Saturday, September 1, 2012

Head Smashed In Buffalo Jump, Alberta - UNESCO World Heritage Site


For the Siksika or Blackfoot people of the Northern Plains, buffalo was as critical to their survival as their blood. The primary way of killing buffalo was the buffalo jump. There were many buffalo jumps but the one at Head Smashed In Buffalo Jump (or estipah-skikikini-kots in Blackfoot) is the best preserved, biggest and oldest example in the Northern Plains. 


This method was not in any way wasteful. Quite the opposite. It condensed the hunt down to several intense days or weeks. Every part of the animal was used. Meat for food, hides for clothing and shelter, sinew, bone and horn for tools, and dung for fires. Also, they honoured the buffalo because they knew that their survival depended them.


At the base of the cliff today are 6,000 years of accumulated skeletal remains, in some places 11 metres (36 feet) deep. Close by is the site of the butchering camp, a kilometre-wide expanse pocked with the remnants of meat caches and cooking pits, and itself underlain with up to a metre of butchered bison bones. Prairie grasses and shrubberies have claimed this debris and made it part of the landscape


The Interpretive Centre has been designed to blend into the landscape and is built right into the cliff. Visitors can proceed at their own pace with video and audio commentary provided with the exhibits. According to Wiki, the name Head Smashed In Buffalo Jump came from a story where a young brave lost his life because he was standing at the bottom of the jump when the buffalo started falling. When he was discovered, his head was smashed. More on the jump here.

Edwin, Siksika or Blackfoot aka Sage Whisperer

Quite a few of these photos are mine because I got to visit a couple of years ago. It was unexpectedly absorbing. It's quiet there and almost restful if it weren't for the righteous indignation most of us felt when learning what happened to the buffalo.

On the day we were there a First Nation Interpretive Guide was answering questions about the jump and anything else someone happened to think of. His Christian name was Edwin and he told us his Indian name but I can't remember what it was. His voice was deep and rich and I could have listened to him forever. Edwin also worked as a guide for fishing and hunting groups and went on lone camping trips into the mountains as part of his spiritual routine. He offered to take us on a brief tour outside and helped us to identify wild sage which comes in male and female varieties and which they use for almost everything. He even took us off the trail to do it! Coolest thing ever. 

A recreation of the jump

The UNESCO web site says:
The significance of the landscape of Head-Smashed-In Buffalo Jump lies in its cultural, archaeological, and scientific interest. The deep layers of bison bones buried below the cliff represent nearly 6000 years of use of the buffalo jump by Aboriginal people of the Northern Plains. This landscape is an outstanding illustration of subsistence hunting techniques that continued into the late 19th century and which still form part of the 'traditional knowledge base' of the Plains nations. It throws valuable light on the way of life and practices of traditional hunting cultures elsewhere in the world.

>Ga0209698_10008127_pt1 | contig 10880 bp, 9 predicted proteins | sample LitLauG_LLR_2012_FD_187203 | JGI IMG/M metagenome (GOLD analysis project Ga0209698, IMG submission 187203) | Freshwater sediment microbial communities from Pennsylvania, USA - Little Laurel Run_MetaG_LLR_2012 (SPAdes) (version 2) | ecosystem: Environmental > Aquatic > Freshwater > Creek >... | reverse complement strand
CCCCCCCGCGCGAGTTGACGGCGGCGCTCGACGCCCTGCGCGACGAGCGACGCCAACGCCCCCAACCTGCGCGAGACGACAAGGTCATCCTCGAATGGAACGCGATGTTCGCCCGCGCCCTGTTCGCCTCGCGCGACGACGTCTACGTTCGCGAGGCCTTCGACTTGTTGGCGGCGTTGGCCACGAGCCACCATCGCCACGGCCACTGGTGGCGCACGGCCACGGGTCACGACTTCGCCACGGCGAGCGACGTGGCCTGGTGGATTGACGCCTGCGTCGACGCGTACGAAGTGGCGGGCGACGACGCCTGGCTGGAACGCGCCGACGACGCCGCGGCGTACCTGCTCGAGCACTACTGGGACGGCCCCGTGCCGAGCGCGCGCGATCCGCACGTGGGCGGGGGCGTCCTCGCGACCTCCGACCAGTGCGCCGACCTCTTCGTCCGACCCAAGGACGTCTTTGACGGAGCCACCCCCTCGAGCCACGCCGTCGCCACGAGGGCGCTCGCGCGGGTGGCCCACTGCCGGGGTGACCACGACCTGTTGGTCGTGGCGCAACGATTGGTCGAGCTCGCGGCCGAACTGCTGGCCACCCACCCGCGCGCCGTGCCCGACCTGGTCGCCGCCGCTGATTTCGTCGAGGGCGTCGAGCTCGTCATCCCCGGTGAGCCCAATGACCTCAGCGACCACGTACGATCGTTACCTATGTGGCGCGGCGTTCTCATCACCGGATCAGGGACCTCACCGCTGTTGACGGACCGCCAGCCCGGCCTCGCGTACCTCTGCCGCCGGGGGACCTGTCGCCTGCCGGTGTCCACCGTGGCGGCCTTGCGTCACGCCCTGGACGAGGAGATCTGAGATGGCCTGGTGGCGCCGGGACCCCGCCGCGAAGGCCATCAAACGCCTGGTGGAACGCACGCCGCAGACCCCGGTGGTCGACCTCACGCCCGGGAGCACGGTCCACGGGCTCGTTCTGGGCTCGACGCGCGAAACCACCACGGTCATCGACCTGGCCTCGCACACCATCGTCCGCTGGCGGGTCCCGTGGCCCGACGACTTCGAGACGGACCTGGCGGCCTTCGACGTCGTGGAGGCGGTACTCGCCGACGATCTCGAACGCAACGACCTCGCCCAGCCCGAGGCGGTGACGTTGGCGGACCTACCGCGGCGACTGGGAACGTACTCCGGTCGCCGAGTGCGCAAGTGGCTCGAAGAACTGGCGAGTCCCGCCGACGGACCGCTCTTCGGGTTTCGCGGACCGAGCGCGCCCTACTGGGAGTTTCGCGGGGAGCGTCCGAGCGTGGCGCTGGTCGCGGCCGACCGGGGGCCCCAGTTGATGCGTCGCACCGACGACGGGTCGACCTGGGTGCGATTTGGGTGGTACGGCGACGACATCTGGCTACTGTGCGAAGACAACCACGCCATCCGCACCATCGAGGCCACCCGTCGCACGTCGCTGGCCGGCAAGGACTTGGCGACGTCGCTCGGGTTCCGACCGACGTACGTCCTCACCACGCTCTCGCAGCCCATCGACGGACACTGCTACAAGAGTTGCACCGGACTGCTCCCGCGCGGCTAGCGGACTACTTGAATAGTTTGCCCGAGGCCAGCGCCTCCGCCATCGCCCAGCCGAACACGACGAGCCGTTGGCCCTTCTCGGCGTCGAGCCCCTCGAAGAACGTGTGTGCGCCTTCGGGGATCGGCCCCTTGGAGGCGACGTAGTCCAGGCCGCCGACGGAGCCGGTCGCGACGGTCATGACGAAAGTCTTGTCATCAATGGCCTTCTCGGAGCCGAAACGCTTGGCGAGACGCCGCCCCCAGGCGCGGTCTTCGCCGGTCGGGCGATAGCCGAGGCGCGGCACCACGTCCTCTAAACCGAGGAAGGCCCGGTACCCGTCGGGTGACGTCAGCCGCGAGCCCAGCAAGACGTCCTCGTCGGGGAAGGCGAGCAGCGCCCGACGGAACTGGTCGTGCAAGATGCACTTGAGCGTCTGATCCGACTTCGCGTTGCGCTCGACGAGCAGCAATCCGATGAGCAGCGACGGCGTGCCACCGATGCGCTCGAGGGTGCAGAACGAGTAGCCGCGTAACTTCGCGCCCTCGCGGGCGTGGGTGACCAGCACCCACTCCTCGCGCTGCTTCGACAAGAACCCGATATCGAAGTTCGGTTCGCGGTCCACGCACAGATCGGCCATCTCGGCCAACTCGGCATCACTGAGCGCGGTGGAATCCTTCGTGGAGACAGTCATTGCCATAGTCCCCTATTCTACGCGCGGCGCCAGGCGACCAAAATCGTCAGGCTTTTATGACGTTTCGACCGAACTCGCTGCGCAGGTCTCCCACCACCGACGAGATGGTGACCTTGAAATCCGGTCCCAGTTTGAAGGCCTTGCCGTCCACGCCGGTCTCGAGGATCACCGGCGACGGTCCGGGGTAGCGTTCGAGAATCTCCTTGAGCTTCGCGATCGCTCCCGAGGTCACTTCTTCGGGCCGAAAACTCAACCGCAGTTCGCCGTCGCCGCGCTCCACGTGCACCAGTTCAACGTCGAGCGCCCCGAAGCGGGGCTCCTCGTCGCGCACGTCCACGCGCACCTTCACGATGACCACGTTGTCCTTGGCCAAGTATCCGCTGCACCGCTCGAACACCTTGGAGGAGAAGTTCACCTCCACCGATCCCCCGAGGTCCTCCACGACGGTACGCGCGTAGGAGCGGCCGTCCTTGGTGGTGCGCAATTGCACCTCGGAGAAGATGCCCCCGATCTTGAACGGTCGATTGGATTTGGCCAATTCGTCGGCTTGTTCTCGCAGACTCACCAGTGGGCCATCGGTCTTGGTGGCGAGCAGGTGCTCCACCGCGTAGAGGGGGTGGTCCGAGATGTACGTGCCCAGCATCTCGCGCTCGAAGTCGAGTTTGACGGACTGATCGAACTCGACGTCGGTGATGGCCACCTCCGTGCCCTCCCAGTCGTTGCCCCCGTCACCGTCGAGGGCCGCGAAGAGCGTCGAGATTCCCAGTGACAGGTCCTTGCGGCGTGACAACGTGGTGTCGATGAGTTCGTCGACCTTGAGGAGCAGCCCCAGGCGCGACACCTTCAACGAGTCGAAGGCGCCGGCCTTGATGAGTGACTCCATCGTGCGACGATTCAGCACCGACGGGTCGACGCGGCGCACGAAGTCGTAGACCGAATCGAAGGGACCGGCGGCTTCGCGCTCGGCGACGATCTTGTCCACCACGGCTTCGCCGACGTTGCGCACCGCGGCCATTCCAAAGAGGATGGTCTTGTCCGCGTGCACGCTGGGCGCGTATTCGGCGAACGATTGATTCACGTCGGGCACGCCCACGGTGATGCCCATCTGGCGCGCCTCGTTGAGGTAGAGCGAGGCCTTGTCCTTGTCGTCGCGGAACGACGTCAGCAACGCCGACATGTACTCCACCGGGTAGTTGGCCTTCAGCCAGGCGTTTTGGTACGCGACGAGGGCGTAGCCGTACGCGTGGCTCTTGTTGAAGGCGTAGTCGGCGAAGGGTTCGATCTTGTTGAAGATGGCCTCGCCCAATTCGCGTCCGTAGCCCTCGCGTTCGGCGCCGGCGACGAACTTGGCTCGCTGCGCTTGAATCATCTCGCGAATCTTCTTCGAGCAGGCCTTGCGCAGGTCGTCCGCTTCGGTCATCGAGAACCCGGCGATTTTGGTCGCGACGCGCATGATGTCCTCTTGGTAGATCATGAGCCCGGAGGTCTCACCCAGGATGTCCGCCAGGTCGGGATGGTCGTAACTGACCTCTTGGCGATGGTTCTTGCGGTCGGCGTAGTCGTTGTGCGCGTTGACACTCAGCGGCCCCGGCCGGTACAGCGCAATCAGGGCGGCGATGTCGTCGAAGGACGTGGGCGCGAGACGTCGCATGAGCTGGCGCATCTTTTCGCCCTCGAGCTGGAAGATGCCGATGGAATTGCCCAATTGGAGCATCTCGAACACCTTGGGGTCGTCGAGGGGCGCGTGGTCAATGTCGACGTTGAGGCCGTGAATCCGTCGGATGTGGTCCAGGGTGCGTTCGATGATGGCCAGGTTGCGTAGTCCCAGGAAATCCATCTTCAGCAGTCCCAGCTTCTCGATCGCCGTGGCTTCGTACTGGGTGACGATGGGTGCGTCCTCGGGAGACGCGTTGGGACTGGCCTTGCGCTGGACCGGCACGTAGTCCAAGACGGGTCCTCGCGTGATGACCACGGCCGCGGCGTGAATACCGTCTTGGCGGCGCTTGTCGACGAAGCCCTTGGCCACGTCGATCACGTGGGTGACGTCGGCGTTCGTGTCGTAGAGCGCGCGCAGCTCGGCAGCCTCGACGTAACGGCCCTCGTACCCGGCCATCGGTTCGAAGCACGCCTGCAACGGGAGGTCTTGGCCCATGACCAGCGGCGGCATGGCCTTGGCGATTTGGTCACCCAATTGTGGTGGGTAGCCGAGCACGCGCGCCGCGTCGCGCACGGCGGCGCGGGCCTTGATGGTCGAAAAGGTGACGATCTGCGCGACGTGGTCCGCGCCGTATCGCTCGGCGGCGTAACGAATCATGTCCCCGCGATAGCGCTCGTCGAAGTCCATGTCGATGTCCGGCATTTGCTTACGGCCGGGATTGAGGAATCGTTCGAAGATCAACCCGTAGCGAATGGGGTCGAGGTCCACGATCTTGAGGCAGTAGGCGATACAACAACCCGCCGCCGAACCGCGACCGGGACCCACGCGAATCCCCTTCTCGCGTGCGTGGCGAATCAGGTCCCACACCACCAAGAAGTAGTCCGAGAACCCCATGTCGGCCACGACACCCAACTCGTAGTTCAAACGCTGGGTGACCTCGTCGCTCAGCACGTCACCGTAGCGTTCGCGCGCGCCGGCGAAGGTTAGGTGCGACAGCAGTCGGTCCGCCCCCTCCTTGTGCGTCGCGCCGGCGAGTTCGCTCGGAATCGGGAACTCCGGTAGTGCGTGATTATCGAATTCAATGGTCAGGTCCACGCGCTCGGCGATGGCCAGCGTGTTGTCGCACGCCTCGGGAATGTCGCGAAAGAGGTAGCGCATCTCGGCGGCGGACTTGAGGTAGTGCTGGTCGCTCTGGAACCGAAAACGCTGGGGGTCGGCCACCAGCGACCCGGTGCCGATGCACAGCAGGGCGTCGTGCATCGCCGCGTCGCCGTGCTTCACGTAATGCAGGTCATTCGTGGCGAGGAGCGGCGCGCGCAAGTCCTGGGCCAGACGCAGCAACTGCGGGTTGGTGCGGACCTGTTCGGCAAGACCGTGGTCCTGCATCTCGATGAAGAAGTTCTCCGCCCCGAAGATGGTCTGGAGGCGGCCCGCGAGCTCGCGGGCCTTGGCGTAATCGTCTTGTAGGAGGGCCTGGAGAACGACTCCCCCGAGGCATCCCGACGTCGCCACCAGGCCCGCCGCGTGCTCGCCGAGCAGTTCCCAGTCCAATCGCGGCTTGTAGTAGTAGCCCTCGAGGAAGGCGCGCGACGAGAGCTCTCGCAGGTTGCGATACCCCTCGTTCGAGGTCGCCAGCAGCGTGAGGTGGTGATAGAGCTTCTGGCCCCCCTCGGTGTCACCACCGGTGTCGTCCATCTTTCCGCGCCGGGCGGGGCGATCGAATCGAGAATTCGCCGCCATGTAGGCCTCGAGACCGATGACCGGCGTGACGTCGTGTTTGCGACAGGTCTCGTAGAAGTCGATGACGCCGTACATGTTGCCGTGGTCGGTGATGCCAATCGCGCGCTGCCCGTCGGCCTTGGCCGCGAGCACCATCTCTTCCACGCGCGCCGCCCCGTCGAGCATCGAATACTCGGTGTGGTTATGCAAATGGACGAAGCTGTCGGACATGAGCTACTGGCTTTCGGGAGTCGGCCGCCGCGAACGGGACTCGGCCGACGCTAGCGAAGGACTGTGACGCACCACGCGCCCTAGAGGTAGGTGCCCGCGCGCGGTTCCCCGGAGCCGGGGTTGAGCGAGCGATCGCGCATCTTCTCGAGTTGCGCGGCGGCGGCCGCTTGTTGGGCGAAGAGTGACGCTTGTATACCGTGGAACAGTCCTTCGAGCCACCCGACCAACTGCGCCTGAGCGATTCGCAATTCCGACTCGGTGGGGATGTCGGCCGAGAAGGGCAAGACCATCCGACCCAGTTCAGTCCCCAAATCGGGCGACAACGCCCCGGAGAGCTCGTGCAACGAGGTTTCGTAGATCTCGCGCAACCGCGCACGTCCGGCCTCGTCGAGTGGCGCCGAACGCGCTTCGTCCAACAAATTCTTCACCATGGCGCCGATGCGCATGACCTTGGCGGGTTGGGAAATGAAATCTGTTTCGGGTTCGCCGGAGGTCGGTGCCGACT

Head-Smashed-In Buffalo Jump is one of the oldest, most extensive, and best preserved sites that illustrate communal hunting techniques and the way of life of Plains people who, for more than five millennia, subsisted on the vast herds of bison that existed in North America.

Big skies and sweeping plains...

...which were filled with Buffalo not that long ago

One of the most disturbing images I saw was a photo with piles of buffalo skulls that had been killed by Europeans. Those wanting the plains to graze cattle encouraged the senseless slaughter of buffalo.  Buffalo were ridiculously easy to kill and were often the target of people traveling on trains. They were easy to kill because a buffalo will stand and face an attacker. This works when your enemy is a pack of wolves, but not when your unseen attackers are using rifles.

Buffalo didn't disappear. They're right here. In this pile
and the hundreds of piles just like this one.

The animals were skinned and the carcasses were left to rot on the land. 

Buffalo were killed, stripped of their hide and tongue and left to rot. Buffalo were eradicated with the blessing of government in a concerted effort to remove from the Plains Indians their way of life and move them onto reservations. *slow clap* Well done.

Sun Dance Ceremony

Something else that was interesting was something I noticed during a video reenacting the procedure for how buffalo was herded and stampeded over the cliff. The actors were taken from among the First Nations people and many of the young men had severe scarring on their chests. I asked Edwin if this was from a ceremony where a young brave is suspended from hooks placed in his chest and he confirmed this. He also said he has done this himself. Some traditions are alive and well among the Blackfoot in our area.


I'm going to apologize now for errors. It seems when I check for mistakes, I can only find them when I'm away from the computer and looking at the post on my phone.  Sadly, I can't edit from my phone. So they will get fixed but probably tomorrow.

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